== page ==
Cyberus creates the sound of a passwordless future

Passwords create a vulnerability in a security system because humans are bad at setting and using them -- much better to have a machine-to-machine exchange and Cyberus knows what that sounds like.
Written by Tom Foremski, Contributor

Passwordless computer security implies a world where you seamlessly use your apps and network services, with automatic identification, verification and authorization, and without any need to manage dozens of passwords and multi-click factorization.

But are those types of security checks truly passwordless if a user has to input something anyway, a code from an email or an SMS? Or run a biometric scan, or use two-factor verification? It's technically not using a "word" but there is still a need for user input to be allowed to pass through into their account.

Cyberus Labs, a San Francisco and Warsaw, Poland based startup, has some early users for its passwordless security solution that lives closer to the promise of a transparent and seamless computing future. It uses very short chirps of inaudible sound to identify and verify a user. 

The sound can be generated by a phone, or an Alexa-type device, and there are many electronic devices that have a microphone and a speaker of some kind that could be used. 

"The sound is very short and doesn't require much processing power which means it can be easily integrated into edge devices, Internet of Things devices, which have limited processing and memory resources, which makes them easy to hack," says Jack Wolosewicz, inventor of the audio watermark technology and CEO of Cyberus.

Each audio segment is unique and is only valid for milliseconds – making it impossible for any eavesdropper hacker to compromise the security of the system. 

In a home setting, logging into a bank account would involve an inaudible audio chirp between the user's computer and an Alexa, or Google speaker that's listening out for it. The exchange would be completely transparent and seamless for the user, who now has no need to remember or manage dozens of passwords.

Cerberus can be used in a variety of consumer computer security applications but there is a  bigger opportunity in securing billions of future IoT devices. Most are notoriously easy to hack because they have limited computing resources and computer security based on outdated methods.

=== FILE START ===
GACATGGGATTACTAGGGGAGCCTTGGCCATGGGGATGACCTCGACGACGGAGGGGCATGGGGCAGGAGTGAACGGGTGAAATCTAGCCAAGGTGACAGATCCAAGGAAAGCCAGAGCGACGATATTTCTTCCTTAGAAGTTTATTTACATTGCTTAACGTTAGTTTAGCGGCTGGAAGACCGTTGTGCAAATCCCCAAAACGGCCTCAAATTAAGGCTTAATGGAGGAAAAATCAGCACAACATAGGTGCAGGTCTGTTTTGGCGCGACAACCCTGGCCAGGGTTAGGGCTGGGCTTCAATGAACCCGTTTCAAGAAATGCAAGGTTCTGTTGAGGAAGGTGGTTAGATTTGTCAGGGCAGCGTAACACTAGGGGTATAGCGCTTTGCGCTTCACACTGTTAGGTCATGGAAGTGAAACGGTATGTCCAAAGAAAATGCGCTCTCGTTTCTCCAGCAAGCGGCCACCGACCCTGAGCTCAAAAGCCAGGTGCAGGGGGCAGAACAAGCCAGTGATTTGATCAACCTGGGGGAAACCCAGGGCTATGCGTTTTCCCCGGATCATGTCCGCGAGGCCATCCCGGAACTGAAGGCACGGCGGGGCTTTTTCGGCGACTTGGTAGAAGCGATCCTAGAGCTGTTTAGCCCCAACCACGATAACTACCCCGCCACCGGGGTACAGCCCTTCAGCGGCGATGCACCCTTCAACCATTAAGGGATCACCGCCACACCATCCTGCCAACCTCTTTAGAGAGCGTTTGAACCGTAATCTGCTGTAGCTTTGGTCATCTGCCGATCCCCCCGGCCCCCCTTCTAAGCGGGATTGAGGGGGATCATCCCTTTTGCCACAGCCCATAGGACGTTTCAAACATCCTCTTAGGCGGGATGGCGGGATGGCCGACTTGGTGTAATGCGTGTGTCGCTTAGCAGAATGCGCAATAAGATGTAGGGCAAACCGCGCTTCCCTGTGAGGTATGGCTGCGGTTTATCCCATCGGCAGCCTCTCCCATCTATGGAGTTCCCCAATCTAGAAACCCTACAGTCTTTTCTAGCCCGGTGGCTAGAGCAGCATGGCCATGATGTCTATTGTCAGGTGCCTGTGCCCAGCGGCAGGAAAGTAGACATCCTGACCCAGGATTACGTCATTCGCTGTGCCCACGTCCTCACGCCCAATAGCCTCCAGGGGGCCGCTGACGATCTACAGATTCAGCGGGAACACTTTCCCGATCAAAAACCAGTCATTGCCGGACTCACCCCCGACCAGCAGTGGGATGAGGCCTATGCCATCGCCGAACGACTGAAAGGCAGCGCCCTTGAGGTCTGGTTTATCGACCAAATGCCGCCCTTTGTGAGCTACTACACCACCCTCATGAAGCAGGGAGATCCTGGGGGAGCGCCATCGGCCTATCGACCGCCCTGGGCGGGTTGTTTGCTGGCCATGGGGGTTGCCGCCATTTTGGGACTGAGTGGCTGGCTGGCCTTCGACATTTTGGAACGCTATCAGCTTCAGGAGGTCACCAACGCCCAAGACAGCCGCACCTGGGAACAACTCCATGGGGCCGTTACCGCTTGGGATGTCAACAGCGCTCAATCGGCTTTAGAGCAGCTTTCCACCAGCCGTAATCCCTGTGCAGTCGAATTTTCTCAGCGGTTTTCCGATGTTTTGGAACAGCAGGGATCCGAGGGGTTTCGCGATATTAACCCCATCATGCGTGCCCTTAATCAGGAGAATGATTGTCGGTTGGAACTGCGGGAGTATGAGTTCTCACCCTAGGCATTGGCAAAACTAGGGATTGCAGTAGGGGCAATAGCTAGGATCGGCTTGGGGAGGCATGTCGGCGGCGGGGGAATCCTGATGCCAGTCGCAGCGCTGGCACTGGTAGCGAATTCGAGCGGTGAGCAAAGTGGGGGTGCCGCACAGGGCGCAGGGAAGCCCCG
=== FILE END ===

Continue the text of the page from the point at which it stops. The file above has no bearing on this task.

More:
The latest version of the Cyberus audio watermark technology is squarely aimed at IoT solutions. With 100s of billions of such devices embedded within our future – security is going to be a massive problem and a massive opportunity. 

The IoT security solution has to be resource-light because the edge devices will always be constrained by processing power and memory. And that is what describes the Cyberus ELIoT platform, an end-to-end security platform for IoT smart devices with an ultra-light telemetry component, for example the audio chirp is just 32-bits of encrypted data.

The Cyberus ELIoT system was recently selected by the city of Katowice, Poland's 11th largest with a population of more than 300,000, to protect its networks of smart sensors controlling vital city infrastructures such as water supplies and power networks. 

Safeguarding vital city infrastructure from hackers is very much top of mind for Katowice's administration with the outbreak of war in neighboring Ukraine, and the very serious threat from Russia state-funded hackers targeting Poland because of its material support for Ukraine's armed forces.

Defending an attack from Russian hackers would be a great test for the Cyberus technology.

A global startup

Cyberus is a great example of a global startup, one that is able to take advantage of opportunities anywhere in the world while applying startup best practices.  

The founders between them have several decades of Silicon Valley experience plus knowledge and contacts in European markets.

Wolosewicz is currently based in San Francisco. His co-founder George Slawek had two decades based in Silicon Valley and New York but now works from London, while a third co-founder, Marek Ostafil, is based in Warsaw. 

A global approach means more choices when it comes to funding.  And every Silicon Valley veteran knows the value of keeping hold of equity. 

In 2018 Cyberus was selected from among many other startups, by the European Union to receive a large investment from its Horizon innovation program. Horizon's budget of nearly $64 billion funded a seven-year mission from 2014 to 2020 to invest in research institutions and startups. Over 150,000 grants were made which produced nearly 100,000 research papers and the filing of about 2,500 patents and trademarks.

"The Horizon funding has given us tremendous credibility. And the funding is great because it does not require us to give up any equity.  But we did have to meet all of their technical deliverables, which we fully completed in 2020," says George Slawek, co-founder and head of business development. 

With the rise of remote work, startups such as Cyberus will likely become more common because the advantages in terms of funding and hiring cannot be ignored. 

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